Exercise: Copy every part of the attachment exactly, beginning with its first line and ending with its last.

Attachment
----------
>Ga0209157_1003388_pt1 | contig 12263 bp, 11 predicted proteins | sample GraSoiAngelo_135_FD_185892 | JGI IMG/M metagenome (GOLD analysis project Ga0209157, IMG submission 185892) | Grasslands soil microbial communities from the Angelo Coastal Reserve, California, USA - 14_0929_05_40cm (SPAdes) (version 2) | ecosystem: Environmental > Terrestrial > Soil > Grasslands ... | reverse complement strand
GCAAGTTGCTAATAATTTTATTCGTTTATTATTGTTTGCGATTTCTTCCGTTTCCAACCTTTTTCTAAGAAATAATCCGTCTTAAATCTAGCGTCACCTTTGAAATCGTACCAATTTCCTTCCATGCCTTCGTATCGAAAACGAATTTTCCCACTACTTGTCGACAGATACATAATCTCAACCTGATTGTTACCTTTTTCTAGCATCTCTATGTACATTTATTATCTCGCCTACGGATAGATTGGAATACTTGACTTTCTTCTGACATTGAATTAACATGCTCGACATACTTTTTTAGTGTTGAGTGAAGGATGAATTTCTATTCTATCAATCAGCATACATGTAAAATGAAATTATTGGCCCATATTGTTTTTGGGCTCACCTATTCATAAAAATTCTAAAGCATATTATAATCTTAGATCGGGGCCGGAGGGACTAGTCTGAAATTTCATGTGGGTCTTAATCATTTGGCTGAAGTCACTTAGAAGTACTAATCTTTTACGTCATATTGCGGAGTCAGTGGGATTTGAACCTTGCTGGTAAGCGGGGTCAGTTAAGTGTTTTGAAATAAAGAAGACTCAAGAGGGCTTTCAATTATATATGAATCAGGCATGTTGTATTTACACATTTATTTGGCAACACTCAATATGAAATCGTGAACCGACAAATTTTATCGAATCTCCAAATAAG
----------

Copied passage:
>Ga0209157_1003388_pt1 | contig 12263 bp, 11 predicted proteins | sample GraSoiAngelo_135_FD_185892 | JGI IMG/M metagenome (GOLD analysis project Ga0209157, IMG submission 185892) | Grasslands soil microbial communities from the Angelo Coastal Reserve, California, USA - 14_0929_05_40cm (SPAdes) (version 2) | ecosystem: Environmental > Terrestrial > Soil > Grasslands ... | reverse complement strand
GCAAGTTGCTAATAATTTTATTCGTTTATTATTGTTTGCGATTTCTTCCGTTTCCAACCTTTTTCTAAGAAATAATCCGTCTTAAATCTAGCGTCACCTTTGAAATCGTACCAATTTCCTTCCATGCCTTCGTATCGAAAACGAATTTTCCCACTACTTGTCGACAGATACATAATCTCAACCTGATTGTTACCTTTTTCTAGCATCTCTATGTACATTTATTATCTCGCCTACGGATAGATTGGAATACTTGACTTTCTTCTGACATTGAATTAACATGCTCGACATACTTTTTTAGTGTTGAGTGAAGGATGAATTTCTATTCTATCAATCAGCATACATGTAAAATGAAATTATTGGCCCATATTGTTTTTGGGCTCACCTATTCATAAAAATTCTAAAGCATATTATAATCTTAGATCGGGGCCGGAGGGACTAGTCTGAAATTTCATGTGGGTCTTAATCATTTGGCTGAAGTCACTTAGAAGTACTAATCTTTTACGTCATATTGCGGAGTCAGTGGGATTTGAACCTTGCTGGTAAGCGGGGTCAGTTAAGTGTTTTGAAATAAAGAAGACTCAAGAGGGCTTTCAATTATATATGAATCAGGCATGTTGTATTTACACATTTATTTGGCAACACTCAATATGAAATCGTGAACCGACAAATTTTATCGAATCTCCAAATAAG